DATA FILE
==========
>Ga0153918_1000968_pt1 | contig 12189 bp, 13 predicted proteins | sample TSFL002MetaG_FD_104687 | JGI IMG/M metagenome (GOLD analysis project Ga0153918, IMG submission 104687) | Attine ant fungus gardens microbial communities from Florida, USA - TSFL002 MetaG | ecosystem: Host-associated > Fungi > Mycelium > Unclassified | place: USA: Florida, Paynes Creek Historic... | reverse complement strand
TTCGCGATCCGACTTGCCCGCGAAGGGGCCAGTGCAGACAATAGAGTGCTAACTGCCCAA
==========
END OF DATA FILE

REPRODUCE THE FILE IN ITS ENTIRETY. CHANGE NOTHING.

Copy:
>Ga0153918_1000968_pt1 | contig 12189 bp, 13 predicted proteins | sample TSFL002MetaG_FD_104687 | JGI IMG/M metagenome (GOLD analysis project Ga0153918, IMG submission 104687) | Attine ant fungus gardens microbial communities from Florida, USA - TSFL002 MetaG | ecosystem: Host-associated > Fungi > Mycelium > Unclassified | place: USA: Florida, Paynes Creek Historic... | reverse complement strand
TTCGCGATCCGACTTGCCCGCGAAGGGGCCAGTGCAGACAATAGAGTGCTAACTGCCCAA